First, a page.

18. – 23. August 2019, Dagstuhl-Seminar 19341

Algorithms and Complexity for Continuous Problems


Dmitriy Bilyk (University of Minnesota – Minneapolis, US)
Aicke Hinrichs (Johannes Kepler Universität Linz, AT)
Frances Y. Kuo (UNSW Sydney, AU)
Klaus Ritter (TU Kaiserslautern, DE)

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The goal of this Dagstuhl Seminar is to bring together researchers from different communities working on complexity of continuous problems. Such problems, which originate from numerous areas, including physics, chemistry, finance, and economics, can almost never be solved analytically, but rather only approximately to within some error threshold. The complexity analysis ideally includes the construction of (asymptotically) optimal algorithms. The following topics will be covered:

Tractability analysis of high-dimensional problems: Tractability analysis is an area of applied mathematics and theoretical computer science that studies the minimal computational resources needed for the approximate solution of problems with a huge number of variables, and it can be seen as a unifying theme for the preceding seminars in this series. Many concrete problems from applications have been analyzed in this context, new algorithms were developed, approaches to break the curse of dimensionality were established, but there remain a number of important open problems. Tractability analysis will serve as a guideline and a tool for establishing complexity results and for constructing algorithms for infinite dimensional problems.

Computational stochastics: The focus will be on weak and strong approximation as well as on the quadrature problem for stochastic ordinary or partial differential equations, i.e., on models with a random dynamics in a finite- or infinite-dimensional state space. A major topic will be the complexity analysis for stochastic differential equations under non-standard assumptions.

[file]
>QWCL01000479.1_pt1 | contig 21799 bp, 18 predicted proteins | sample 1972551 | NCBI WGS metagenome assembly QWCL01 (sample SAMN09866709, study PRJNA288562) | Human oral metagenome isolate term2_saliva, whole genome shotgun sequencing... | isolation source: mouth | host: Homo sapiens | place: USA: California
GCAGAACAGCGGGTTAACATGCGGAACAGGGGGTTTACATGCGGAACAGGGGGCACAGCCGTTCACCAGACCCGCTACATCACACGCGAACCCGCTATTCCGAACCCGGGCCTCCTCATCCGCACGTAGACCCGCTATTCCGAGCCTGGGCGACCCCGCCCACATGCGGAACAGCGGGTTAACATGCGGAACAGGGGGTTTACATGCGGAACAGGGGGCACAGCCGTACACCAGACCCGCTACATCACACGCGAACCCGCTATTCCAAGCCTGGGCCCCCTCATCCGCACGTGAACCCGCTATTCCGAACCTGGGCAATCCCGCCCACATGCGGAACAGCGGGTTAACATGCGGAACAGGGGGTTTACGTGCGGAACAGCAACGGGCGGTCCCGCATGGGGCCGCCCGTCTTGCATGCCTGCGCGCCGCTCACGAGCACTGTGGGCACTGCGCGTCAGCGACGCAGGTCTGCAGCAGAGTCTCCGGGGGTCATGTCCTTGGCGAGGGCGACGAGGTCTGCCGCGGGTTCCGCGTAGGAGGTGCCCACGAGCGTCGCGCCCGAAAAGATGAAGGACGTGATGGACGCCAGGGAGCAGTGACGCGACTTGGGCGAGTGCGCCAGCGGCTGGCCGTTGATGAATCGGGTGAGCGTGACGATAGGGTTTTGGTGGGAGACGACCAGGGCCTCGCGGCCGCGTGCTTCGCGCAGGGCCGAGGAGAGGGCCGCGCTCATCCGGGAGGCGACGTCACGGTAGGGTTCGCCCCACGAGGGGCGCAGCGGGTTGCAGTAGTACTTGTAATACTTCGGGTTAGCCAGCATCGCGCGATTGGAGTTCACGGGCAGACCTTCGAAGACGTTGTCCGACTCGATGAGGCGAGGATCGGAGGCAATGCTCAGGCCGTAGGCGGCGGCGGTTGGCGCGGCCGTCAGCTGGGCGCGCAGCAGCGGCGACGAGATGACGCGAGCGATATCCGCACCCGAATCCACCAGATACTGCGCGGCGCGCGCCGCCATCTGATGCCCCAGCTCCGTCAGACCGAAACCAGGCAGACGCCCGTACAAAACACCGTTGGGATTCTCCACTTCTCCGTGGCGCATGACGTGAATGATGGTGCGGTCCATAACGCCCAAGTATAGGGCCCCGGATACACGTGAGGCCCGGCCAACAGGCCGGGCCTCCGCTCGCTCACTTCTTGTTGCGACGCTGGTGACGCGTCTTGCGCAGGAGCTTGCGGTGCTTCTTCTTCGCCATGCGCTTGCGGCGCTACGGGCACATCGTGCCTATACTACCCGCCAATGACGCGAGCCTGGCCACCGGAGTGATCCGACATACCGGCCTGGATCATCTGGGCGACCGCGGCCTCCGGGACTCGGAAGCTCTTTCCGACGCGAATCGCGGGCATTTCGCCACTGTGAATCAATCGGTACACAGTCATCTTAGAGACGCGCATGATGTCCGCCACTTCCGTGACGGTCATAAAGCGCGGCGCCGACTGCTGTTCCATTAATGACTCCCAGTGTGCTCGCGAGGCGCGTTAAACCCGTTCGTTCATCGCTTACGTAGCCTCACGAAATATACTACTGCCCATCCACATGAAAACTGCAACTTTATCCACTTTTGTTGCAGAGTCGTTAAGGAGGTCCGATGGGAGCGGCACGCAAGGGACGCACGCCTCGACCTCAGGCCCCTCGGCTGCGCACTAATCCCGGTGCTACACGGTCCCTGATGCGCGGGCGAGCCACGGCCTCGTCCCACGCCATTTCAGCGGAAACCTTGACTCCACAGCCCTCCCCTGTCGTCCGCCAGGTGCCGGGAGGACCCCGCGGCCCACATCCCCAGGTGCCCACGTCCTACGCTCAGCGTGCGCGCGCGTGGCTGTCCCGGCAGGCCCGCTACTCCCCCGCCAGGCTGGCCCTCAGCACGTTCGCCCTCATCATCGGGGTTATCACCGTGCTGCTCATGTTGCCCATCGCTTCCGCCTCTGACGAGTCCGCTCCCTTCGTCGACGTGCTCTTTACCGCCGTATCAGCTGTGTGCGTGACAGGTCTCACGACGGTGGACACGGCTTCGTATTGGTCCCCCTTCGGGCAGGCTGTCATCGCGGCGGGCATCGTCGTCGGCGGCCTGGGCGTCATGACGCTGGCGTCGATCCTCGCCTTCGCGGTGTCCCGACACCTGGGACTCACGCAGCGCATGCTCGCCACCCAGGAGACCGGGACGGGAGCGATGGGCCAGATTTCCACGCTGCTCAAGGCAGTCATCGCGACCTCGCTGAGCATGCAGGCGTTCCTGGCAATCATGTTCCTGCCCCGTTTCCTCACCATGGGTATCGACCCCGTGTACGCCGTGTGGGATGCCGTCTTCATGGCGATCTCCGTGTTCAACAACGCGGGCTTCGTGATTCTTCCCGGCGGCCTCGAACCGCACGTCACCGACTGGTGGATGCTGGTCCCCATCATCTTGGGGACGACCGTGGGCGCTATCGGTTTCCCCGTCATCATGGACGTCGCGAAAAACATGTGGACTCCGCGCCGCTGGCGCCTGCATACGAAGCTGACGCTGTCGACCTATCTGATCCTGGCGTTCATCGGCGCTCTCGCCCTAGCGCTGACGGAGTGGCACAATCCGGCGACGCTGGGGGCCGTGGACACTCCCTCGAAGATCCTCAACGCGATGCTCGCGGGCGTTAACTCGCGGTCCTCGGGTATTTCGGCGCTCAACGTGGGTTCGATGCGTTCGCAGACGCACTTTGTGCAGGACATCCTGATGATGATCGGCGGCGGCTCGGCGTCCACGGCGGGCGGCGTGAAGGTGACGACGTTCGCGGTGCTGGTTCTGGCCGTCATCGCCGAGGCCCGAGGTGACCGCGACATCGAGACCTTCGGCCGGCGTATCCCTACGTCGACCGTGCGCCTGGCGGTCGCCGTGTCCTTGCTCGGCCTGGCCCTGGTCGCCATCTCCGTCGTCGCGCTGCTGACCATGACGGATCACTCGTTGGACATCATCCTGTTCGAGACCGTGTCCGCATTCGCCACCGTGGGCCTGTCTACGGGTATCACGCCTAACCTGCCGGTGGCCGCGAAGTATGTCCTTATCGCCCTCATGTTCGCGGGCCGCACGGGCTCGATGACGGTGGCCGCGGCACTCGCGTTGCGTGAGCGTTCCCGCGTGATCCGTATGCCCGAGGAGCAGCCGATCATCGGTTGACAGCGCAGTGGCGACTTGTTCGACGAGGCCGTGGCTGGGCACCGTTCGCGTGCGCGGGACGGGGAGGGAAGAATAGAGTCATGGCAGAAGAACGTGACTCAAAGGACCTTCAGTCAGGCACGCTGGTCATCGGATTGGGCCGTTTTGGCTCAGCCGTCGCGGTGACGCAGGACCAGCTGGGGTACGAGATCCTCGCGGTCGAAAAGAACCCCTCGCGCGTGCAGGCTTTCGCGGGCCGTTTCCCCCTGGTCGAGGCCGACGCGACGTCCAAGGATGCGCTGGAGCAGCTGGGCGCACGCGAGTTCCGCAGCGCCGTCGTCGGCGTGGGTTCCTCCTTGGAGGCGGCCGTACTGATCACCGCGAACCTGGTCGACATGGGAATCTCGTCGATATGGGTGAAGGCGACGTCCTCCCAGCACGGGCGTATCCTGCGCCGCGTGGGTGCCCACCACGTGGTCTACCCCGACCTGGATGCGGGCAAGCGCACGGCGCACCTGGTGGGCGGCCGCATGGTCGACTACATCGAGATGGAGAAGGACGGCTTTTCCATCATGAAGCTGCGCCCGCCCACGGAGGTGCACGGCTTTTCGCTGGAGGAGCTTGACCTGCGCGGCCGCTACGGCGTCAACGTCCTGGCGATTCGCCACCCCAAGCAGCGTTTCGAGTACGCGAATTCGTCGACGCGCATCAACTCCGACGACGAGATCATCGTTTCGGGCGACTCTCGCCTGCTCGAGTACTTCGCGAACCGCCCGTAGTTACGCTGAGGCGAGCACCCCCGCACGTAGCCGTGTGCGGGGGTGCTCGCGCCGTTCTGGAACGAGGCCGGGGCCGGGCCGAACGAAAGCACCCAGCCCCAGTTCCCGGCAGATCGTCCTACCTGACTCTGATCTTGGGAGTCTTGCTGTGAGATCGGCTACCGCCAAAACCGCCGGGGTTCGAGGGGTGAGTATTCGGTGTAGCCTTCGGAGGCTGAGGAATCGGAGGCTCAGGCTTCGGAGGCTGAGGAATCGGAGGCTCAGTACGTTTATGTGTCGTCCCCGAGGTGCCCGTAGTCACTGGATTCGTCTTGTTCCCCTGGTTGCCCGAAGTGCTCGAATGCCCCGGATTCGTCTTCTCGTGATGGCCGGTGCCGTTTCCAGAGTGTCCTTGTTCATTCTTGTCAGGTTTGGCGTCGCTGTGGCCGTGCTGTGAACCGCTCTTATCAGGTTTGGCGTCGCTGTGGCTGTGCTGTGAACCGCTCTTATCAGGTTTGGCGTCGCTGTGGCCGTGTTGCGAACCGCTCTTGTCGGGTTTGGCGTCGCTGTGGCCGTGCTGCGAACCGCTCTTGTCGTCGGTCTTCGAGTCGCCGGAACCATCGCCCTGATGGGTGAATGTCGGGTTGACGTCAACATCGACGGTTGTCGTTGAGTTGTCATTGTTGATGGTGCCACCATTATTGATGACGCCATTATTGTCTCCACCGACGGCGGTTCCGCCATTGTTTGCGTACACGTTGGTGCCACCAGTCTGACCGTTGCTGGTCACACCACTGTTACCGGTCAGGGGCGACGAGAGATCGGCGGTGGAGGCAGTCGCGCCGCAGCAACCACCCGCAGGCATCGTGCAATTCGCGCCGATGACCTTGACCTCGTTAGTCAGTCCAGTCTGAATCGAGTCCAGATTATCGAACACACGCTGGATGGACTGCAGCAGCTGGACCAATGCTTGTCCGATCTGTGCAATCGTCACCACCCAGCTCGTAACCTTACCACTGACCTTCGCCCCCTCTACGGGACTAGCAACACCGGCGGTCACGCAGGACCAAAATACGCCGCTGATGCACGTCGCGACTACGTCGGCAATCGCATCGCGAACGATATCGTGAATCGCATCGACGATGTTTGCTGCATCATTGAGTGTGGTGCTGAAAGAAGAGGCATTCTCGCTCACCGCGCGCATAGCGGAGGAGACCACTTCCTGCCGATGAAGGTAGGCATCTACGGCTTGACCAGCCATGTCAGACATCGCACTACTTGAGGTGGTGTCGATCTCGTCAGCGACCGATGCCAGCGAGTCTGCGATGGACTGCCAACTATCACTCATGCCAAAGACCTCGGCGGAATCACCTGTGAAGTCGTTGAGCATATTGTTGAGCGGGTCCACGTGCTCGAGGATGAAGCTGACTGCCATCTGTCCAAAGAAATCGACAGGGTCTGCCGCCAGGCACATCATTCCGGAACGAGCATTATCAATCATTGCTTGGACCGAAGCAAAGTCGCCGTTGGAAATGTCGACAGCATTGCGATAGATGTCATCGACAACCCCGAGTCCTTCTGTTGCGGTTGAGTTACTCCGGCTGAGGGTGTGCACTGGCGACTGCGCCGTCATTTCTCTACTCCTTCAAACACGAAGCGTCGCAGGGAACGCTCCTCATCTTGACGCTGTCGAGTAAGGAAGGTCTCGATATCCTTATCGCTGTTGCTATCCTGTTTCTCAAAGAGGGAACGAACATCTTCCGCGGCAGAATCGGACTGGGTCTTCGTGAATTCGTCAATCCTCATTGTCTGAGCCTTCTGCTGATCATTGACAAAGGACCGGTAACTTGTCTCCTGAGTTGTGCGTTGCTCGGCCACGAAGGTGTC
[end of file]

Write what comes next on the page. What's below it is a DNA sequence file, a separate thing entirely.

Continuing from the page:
Computing and complexity in infinite dimensions: Computational problems with infinitely many variables naturally arise in rather different application areas. Results and techniques from tractability analysis are available and thus permit one to study infinite dimensional problems as the limit of finite dimensional ones. Moreover, the availability of generic types of algorithms, like the multivariate decomposition method or the multi-level approach, will contribute to the complexity analysis and practical application in integration and approximation problems of infinitely many variables.

Discrepancy theory: Classical discrepancy theory is concerned with the question how uniformly finite point sets can be distributed. The geometric notion of discrepancy is intimately connected to the complexity of integration for functions from certain function classes. For problems in both fixed low dimension and high dimension, there are intriguing open questions whose solution would impact both fields of discrepancy theory and tractability studies.

Computational/applied harmonic analysis: Harmonic analysis plays an increasingly important role both in discrepancy theory and tractability analysis. One highlight is the proof of the currently best known lower bound for the star discrepancy in fixed dimension, which showed close connections between different areas, so similar techniques could be used to establish better bounds for the celebrated small ball problem for Gaussian processes. Equally important for the seminar is that many of the interesting spaces of functions occurring in numerical problems are well suited to the application of harmonic analysis.

As we understand better and better, these subjects are highly interrelated, and they are probably the most active and promising ones in the fields for the next decade. Bringing together a mix of junior and senior researchers from these diverse but interrelated subjects in this Dagstuhl Seminar, we expect considerable progress both for the theory and the applications in these areas.

Motivation text license
  Creative Commons BY 3.0 DE
  Dmitiy Bilyk, Aicke Hinrichs, Frances Y. Kuo, and Klaus Ritter

Dagstuhl-Seminar Series


  • Data Structures / Algorithms / Complexity


  • Tractability analysis
  • Computational stochastics
  • Computing and complexity in infinite dimensions
  • Discrepancy theory
  • Applied harmonic analysis


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